Friends Tell Friends To Make a Difference in Cancer Survival

A  program implemented by Texas A&M AgriLife Extension in collaboration withThe University of Texas at Austin’s School of Social Work is increasing access to early detection screening for breast cancer among low-income women living in Texas rural areas.

The Regional Friend to Friend Patient Navigation program, a research-tested intervention with funding from the Cancer Prevention Research Institute of Texas, has been already implemented in forty-six rural Texas counties. Through this program, patient navigators inform women about available screening services. If cancer is found, navigators assist them in finding resources to help pay for needed treatment.

Dr. Catherine Cubbin

Dr. Catherine Cubbin

Since the inception of the program in March 2012, over 2,000 women have received navigation services in rural Texas. During the most recent quarter alone, over 300 women received a mammogram, and for many of them it was the first time they had been screened.

“We know that Texas rural women are being diagnosed later than their urban counterparts,” said Dr. Catherine Cubbin, associate professor at the School of Social Work. “Costs and lack of access to screening services are significant barriers for these women. Patient navigators are instrumental to help detect cancer earlier, which means that treatment will be more likely to work and will cost less.”

The Texas Department of State Health Services estimates that, every year, over 17,000 women are diagnosed with breast cancer in Texas, and that one in five of them will die. Early detection screenings can make a world of difference. According to the American Cancer Society, when breast cancer is found at an early and localized stage, 98% of women survive five years or more after diagnosis.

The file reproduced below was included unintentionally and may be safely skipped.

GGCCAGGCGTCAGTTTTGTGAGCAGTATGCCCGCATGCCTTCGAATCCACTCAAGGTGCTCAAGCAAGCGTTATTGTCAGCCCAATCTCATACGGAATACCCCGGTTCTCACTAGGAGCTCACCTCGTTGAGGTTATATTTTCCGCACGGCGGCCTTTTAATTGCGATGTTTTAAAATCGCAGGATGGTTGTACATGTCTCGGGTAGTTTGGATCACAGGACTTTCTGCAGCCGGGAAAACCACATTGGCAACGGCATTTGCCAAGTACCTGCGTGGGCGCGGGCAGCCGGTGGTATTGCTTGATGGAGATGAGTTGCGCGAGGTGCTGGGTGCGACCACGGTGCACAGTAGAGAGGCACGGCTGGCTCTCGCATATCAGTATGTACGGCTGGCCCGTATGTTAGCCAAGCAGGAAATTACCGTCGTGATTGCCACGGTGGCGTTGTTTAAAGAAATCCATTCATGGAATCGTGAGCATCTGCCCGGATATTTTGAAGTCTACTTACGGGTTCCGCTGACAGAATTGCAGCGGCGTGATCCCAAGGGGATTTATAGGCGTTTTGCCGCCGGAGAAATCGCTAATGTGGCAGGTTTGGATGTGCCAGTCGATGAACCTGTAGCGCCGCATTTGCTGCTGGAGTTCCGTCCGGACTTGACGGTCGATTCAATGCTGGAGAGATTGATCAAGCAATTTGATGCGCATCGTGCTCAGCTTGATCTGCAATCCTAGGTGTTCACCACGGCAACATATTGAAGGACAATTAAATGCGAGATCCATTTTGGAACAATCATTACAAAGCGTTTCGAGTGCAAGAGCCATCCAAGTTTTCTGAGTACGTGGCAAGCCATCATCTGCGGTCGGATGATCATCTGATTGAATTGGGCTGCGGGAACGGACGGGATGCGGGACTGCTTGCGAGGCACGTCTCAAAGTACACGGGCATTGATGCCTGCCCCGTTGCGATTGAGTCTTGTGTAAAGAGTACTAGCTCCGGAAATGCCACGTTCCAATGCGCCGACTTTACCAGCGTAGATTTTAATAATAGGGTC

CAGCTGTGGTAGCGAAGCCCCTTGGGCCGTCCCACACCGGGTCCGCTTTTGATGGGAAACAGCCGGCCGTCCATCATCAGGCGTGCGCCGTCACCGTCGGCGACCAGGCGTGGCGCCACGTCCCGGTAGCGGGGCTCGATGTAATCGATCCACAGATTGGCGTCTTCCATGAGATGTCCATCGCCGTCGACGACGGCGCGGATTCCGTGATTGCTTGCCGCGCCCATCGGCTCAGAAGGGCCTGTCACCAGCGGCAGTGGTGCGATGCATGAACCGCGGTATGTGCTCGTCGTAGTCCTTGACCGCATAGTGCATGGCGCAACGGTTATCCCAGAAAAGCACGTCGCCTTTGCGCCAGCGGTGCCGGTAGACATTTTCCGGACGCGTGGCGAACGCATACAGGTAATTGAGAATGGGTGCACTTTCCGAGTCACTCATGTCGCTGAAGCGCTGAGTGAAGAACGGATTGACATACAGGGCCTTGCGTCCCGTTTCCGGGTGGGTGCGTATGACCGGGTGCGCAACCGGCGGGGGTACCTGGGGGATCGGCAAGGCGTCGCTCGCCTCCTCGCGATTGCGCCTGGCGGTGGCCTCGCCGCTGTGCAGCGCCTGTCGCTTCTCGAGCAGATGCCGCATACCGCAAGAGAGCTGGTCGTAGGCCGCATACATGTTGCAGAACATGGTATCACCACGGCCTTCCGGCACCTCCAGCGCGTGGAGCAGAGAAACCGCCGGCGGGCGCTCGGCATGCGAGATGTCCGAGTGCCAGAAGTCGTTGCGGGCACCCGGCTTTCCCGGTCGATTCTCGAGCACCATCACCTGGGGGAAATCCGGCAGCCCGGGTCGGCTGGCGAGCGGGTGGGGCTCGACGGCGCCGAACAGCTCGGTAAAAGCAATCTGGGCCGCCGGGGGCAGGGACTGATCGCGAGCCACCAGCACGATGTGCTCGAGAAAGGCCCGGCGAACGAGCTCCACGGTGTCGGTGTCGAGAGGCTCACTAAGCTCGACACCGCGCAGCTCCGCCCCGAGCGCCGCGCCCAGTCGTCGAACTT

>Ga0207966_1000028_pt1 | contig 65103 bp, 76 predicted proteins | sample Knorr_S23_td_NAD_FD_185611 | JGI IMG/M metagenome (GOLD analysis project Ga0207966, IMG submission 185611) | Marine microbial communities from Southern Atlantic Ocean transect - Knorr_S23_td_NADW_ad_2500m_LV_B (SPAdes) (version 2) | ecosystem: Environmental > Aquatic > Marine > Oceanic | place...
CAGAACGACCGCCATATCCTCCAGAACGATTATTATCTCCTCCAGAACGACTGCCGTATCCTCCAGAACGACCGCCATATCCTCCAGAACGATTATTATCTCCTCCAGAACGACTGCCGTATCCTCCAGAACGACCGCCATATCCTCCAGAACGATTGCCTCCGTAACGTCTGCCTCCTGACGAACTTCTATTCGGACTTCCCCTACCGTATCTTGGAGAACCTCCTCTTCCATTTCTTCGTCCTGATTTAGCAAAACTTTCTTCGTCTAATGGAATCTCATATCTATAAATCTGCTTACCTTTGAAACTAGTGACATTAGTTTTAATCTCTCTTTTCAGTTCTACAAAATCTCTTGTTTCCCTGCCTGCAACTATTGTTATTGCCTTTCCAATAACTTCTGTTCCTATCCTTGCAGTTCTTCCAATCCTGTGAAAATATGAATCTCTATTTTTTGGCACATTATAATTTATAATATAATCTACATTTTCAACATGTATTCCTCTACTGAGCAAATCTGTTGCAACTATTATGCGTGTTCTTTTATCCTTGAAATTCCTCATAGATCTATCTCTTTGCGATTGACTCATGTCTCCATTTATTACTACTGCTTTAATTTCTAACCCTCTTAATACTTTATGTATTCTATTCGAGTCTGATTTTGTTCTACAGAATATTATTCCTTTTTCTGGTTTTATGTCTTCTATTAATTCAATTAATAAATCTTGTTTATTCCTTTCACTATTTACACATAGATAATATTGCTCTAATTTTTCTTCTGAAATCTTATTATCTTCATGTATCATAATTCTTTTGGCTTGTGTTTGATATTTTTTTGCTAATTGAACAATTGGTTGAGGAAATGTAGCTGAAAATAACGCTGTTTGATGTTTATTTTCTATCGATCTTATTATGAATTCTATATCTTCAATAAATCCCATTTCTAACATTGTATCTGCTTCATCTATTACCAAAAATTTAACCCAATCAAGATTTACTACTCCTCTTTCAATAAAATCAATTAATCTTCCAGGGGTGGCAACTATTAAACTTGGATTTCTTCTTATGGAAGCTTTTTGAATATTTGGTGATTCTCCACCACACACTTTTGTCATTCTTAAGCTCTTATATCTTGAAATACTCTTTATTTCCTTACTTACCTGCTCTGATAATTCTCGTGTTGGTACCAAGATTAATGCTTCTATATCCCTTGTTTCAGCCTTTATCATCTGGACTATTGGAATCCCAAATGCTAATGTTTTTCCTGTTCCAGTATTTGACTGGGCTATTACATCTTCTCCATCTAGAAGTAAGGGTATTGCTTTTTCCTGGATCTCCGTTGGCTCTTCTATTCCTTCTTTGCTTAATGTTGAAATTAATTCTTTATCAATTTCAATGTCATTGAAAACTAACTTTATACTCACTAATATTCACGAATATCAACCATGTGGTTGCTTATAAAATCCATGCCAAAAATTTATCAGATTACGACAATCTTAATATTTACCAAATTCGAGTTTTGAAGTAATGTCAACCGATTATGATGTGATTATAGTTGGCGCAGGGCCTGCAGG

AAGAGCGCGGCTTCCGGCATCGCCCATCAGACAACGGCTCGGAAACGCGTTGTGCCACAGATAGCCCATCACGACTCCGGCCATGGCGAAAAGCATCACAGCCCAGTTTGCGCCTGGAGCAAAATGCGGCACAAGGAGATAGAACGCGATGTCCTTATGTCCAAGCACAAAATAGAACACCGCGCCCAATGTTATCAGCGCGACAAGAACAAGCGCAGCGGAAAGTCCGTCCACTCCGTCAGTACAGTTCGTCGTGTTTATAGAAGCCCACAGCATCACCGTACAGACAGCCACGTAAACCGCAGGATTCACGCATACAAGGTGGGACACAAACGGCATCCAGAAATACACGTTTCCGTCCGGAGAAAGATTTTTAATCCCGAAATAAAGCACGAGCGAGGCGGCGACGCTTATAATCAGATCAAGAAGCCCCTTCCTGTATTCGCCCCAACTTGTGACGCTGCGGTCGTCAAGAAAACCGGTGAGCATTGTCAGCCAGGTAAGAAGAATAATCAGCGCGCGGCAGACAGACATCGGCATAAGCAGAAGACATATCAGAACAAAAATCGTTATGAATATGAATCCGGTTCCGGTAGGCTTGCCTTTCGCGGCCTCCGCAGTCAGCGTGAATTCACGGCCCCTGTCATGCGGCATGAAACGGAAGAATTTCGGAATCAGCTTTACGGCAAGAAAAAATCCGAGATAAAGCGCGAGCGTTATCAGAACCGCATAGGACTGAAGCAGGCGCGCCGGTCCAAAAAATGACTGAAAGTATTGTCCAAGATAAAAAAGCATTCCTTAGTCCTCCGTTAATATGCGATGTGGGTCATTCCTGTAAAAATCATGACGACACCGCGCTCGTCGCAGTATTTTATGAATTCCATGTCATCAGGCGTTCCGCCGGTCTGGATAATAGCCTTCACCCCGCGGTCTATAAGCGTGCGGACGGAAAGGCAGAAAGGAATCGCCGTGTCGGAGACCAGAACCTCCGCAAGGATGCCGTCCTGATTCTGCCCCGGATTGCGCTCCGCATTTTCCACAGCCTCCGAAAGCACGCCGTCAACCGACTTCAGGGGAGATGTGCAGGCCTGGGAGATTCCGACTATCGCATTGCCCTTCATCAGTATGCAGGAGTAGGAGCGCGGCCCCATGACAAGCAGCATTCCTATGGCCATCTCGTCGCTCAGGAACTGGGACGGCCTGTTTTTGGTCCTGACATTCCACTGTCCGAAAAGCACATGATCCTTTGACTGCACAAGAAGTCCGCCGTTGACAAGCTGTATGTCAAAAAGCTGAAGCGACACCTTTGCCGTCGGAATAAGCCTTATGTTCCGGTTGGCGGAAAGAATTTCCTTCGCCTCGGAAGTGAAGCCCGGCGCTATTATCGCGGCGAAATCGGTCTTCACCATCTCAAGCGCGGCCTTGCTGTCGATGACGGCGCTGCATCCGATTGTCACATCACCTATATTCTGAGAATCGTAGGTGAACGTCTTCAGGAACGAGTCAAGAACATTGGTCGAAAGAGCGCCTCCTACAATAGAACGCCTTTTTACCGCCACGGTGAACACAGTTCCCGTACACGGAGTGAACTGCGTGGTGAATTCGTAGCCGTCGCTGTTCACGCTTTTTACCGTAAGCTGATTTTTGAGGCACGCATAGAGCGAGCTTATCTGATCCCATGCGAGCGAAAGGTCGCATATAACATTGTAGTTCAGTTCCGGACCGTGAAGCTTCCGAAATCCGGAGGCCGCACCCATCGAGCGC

A complex bureaucracy of overlapping and fragmented health systems deters many low-income women in Texas rural areas from accessing needed cancer screening services.

Take for example Michelle*, a wife and mother of two who works at the local daycare and earns just enough to make ends meet for her family, but too much to receive Medicaid. The Texas county where Michelle lives has a full-service health department offering mammograms for all women who qualify for Primary Health Care, a state-wide program that provides services for families with income below 200% of the federal poverty level. The program covers the test but requires patients to pay for the professional radiology reading needed to make sense of the mammogram–at least $100 out of pocket. This cost discourages Michelle and many women like her from pursuing screening exams altogether.

But if Michelle drives 30 minutes into a neighboring county, its health department would cover the entire cost of mammogram and professional radiology reading, because this county participates in the federally funded program Breast and Cervical Cancer Services. The cost of gas would be much less than the $100 Michelle would have to pay for the radiology reading in her home county.

Friend to Friend imageThe navigator program is designed to provide women like Michelle with the missing links in the fragmented health system, so that they can afford early screening services that can save lives. The navigator program builds upon the success of Friend to Friend, an evidence-based program developed with funding from the National Cancer Institute that promotes the organization of “pink parties” to bring awareness about the importance of breast and cervical cancer screening.

“Our role is to develop and evaluate the program, so that we can improve it,” said Cubbin. “We make sure that the program is reaching uninsured and underinsured women in rural areas, and we follow-up with them to find out about their experience and whether or not they received services.”

Regional Patient Navigators are unique in that they are community members who have a clear understanding of both the local health care system and the social and cultural issues that affect women in their particular area.

“It’s better to pay for a surgery now than to pay for my funeral,” said a woman diagnosed and treated for a dangerous pre-cancerous condition after attending a Friend to Friend event. “I’m very vocal with my sisters and friends about the importance of early detection. I tell them, ‘Now you have my experience. Why are you waiting for a screening? Just do it!’”

* Name has been changed
Posted March 17, 2014. By Andrea Campetella.